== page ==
Halligan Reservoir: 3 water districts quit expansion project

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Here’s a report from Kevin Duggan writing for the Fort Collins Coloradoan. From the article:

The expense of an ongoing environmental analysis of the proposed expansion has driven the Fort Collins-Loveland, East Larimer County and North Weld County water districts away from the $60 million project. In letters sent to city officials, the water districts noted a 2004 agreement authorizing the environmental analysis, which is required by the U.S. Army Corps of Engineers to receive a permit for the project, would cost no more than $4 million. So far, more than $5 million has been spent on the analysis by participating entities and “it appears little progress, if any, has been made in the planning and environmental review for permitting the project,” the districts wrote.

Backing away from the project is primarily a financial decision, said Mike Scheid, manager of the East Larimer County, or ELCO, Water District. The district serves a portion of northeast Fort Collins and areas of unincorporated Larimer County…

Another concern of the districts is an apparent lack of support for the project among some Fort Collins City Council members, said Mike DiTullio, general manager of the Fort Collins-Loveland Water District. The district covers part of south for Fort Collins. During a recent study session on the project, some council members questioned the size and need for the expansion, which would almost triple the size of the reservoir to 40,000 acre feet…

Fort Collins officials say they will continue with the Corps’ environmental impact statement process, although they are reviewing options such as reducing the size of the proposed expansion to about 20,000 acre feet. The reservoir’s current capacity is 6,500 acre feet…

With the Tri-Districts out, the city’s remaining partner is the North Poudre Irrigation Co., which owns the water stored in Halligan. The city owns the property covered by the facility and the right to expand. Of the $5.3 million spent on the project, about $2.3 million has been in payments to North Poudre for the Halligan site, city officials say. North Poudre manager Steve Smith said the irrigation company plans to stick with the project and the permitting process.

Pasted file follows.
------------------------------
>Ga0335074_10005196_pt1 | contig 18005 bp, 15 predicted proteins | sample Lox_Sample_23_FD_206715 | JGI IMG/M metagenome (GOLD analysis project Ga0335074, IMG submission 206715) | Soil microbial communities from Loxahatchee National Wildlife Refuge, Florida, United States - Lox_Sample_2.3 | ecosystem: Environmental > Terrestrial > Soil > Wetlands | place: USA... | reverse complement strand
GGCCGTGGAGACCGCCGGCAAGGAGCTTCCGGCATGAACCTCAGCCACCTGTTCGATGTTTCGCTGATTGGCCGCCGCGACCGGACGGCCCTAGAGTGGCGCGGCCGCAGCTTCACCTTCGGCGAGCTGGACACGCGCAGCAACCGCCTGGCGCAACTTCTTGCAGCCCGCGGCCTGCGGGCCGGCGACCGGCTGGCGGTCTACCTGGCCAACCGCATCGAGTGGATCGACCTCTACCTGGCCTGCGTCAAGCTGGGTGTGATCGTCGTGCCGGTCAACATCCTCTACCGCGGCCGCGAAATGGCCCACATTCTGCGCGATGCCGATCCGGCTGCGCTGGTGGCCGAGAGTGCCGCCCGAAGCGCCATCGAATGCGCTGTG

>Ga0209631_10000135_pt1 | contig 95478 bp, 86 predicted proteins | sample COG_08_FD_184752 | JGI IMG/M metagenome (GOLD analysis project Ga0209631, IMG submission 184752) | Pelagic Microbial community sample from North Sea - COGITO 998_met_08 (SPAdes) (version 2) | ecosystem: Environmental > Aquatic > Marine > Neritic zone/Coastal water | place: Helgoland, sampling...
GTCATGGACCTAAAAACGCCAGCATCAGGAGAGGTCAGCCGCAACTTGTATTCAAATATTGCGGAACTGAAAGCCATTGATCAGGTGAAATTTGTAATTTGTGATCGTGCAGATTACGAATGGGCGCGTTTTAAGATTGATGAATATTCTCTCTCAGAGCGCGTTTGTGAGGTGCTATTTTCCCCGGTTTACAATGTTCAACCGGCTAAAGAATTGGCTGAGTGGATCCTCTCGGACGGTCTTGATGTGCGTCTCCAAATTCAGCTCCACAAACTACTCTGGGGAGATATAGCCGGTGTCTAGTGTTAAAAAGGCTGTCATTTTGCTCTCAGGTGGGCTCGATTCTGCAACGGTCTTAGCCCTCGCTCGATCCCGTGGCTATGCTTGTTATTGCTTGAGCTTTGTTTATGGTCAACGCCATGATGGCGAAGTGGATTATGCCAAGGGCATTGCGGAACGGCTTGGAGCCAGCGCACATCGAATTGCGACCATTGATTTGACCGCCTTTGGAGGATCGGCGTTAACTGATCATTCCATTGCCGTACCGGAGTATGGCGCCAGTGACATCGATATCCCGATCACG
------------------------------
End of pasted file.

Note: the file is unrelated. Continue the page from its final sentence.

The Corps is conducting a combined environmental impact statement, or EIS, process on Halligan and Milton Seaman Reservoir, which is owned by the city of Greeley. A draft EIS on the proposals is expected to be complete by early 2011, said Chandler Peter, project manager with the Corps. Much of the technical analysis of the project is already complete, Peter said. With the Tri-Districts out of the project, the Corps will examine the viability of alternative projects that might require less water. How much more the EIS process will cost participants is not clear, Peter said. The process has been extended, in part, by the Corps’ decision to use a “common technical platform” for all water projects proposed for the Poudre River basin, including the controversial Northern Integrate Water Supply Project, or NISP, proposed by the Northern Colorado Water Conservancy District…

“Whoever wants to drain, divert or dam the Poudre needs to understand it’s not going to be fast, cheap or easy,” [Gary Wockner, Colorado program manager for the environmental group Clean Water Action] said.

More Halligan-Seaman expansion coverage here and here.

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